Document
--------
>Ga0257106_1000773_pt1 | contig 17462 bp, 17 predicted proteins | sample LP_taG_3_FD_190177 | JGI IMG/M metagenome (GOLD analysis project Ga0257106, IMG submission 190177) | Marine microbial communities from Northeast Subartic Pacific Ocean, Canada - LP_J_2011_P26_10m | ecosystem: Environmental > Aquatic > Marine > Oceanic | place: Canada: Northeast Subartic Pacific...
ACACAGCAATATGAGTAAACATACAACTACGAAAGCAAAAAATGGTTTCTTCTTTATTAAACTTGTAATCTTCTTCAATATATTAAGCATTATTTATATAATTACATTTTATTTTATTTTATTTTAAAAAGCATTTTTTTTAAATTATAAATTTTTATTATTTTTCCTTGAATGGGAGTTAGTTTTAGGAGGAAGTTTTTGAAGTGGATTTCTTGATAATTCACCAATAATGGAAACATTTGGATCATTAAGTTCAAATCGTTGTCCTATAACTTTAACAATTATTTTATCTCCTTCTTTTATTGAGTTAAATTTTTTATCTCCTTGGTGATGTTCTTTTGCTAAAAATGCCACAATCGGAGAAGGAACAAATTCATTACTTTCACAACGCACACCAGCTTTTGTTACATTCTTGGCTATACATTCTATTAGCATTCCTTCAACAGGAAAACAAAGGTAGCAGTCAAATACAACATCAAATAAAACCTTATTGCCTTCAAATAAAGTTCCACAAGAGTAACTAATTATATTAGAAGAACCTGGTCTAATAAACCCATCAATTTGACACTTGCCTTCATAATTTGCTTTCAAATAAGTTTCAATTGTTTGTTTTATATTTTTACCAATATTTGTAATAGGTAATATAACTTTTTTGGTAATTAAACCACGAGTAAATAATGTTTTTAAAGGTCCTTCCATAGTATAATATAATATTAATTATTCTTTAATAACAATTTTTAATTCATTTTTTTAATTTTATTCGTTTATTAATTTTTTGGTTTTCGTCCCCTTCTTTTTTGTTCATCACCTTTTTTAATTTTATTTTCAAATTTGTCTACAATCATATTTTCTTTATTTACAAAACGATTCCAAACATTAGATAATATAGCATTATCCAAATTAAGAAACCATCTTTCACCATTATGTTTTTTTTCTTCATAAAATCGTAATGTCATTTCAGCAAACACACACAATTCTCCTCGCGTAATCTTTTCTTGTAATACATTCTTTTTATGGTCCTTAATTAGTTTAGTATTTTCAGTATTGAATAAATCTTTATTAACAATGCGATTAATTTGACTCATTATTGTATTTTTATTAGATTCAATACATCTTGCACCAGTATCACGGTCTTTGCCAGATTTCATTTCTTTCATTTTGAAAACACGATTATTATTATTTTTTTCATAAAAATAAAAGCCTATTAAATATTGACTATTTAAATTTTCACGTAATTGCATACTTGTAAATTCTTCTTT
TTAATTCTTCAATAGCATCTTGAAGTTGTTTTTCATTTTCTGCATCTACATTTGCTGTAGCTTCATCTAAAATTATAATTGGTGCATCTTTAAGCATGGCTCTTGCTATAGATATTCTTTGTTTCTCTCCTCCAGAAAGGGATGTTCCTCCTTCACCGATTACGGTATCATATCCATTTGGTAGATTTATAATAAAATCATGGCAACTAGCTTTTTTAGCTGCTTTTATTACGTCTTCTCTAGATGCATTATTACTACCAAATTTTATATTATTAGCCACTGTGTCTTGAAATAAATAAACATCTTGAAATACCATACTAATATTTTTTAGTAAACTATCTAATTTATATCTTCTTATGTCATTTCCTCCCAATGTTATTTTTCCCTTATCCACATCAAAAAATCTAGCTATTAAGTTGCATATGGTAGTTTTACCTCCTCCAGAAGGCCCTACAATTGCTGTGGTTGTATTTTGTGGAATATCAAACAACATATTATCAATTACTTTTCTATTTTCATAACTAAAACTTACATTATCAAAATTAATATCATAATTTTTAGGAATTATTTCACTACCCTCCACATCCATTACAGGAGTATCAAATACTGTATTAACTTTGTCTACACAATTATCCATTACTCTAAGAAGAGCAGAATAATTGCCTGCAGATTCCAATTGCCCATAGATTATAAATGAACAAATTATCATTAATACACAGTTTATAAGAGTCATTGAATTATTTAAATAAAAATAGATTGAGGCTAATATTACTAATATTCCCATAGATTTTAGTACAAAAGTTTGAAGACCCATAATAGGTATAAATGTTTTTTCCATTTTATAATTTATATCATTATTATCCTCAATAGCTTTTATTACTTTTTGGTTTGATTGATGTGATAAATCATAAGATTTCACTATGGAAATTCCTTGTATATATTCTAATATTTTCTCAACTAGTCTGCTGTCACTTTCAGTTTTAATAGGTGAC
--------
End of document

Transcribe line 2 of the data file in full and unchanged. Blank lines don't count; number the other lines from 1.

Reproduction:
ACACAGCAATATGAGTAAACATACAACTACGAAAGCAAAAAATGGTTTCTTCTTTATTAAACTTGTAATCTTCTTCAATATATTAAGCATTATTTATATAATTACATTTTATTTTATTTTATTTTAAAAAGCATTTTTTTTAAATTATAAATTTTTATTATTTTTCCTTGAATGGGAGTTAGTTTTAGGAGGAAGTTTTTGAAGTGGATTTCTTGATAATTCACCAATAATGGAAACATTTGGATCATTAAGTTCAAATCGTTGTCCTATAACTTTAACAATTATTTTATCTCCTTCTTTTATTGAGTTAAATTTTTTATCTCCTTGGTGATGTTCTTTTGCTAAAAATGCCACAATCGGAGAAGGAACAAATTCATTACTTTCACAACGCACACCAGCTTTTGTTACATTCTTGGCTATACATTCTATTAGCATTCCTTCAACAGGAAAACAAAGGTAGCAGTCAAATACAACATCAAATAAAACCTTATTGCCTTCAAATAAAGTTCCACAAGAGTAACTAATTATATTAGAAGAACCTGGTCTAATAAACCCATCAATTTGACACTTGCCTTCATAATTTGCTTTCAAATAAGTTTCAATTGTTTGTTTTATATTTTTACCAATATTTGTAATAGGTAATATAACTTTTTTGGTAATTAAACCACGAGTAAATAATGTTTTTAAAGGTCCTTCCATAGTATAATATAATATTAATTATTCTTTAATAACAATTTTTAATTCATTTTTTTAATTTTATTCGTTTATTAATTTTTTGGTTTTCGTCCCCTTCTTTTTTGTTCATCACCTTTTTTAATTTTATTTTCAAATTTGTCTACAATCATATTTTCTTTATTTACAAAACGATTCCAAACATTAGATAATATAGCATTATCCAAATTAAGAAACCATCTTTCACCATTATGTTTTTTTTCTTCATAAAATCGTAATGTCATTTCAGCAAACACACACAATTCTCCTCGCGTAATCTTTTCTTGTAATACATTCTTTTTATGGTCCTTAATTAGTTTAGTATTTTCAGTATTGAATAAATCTTTATTAACAATGCGATTAATTTGACTCATTATTGTATTTTTATTAGATTCAATACATCTTGCACCAGTATCACGGTCTTTGCCAGATTTCATTTCTTTCATTTTGAAAACACGATTATTATTATTTTTTTCATAAAAATAAAAGCCTATTAAATATTGACTATTTAAATTTTCACGTAATTGCATACTTGTAAATTCTTCTTT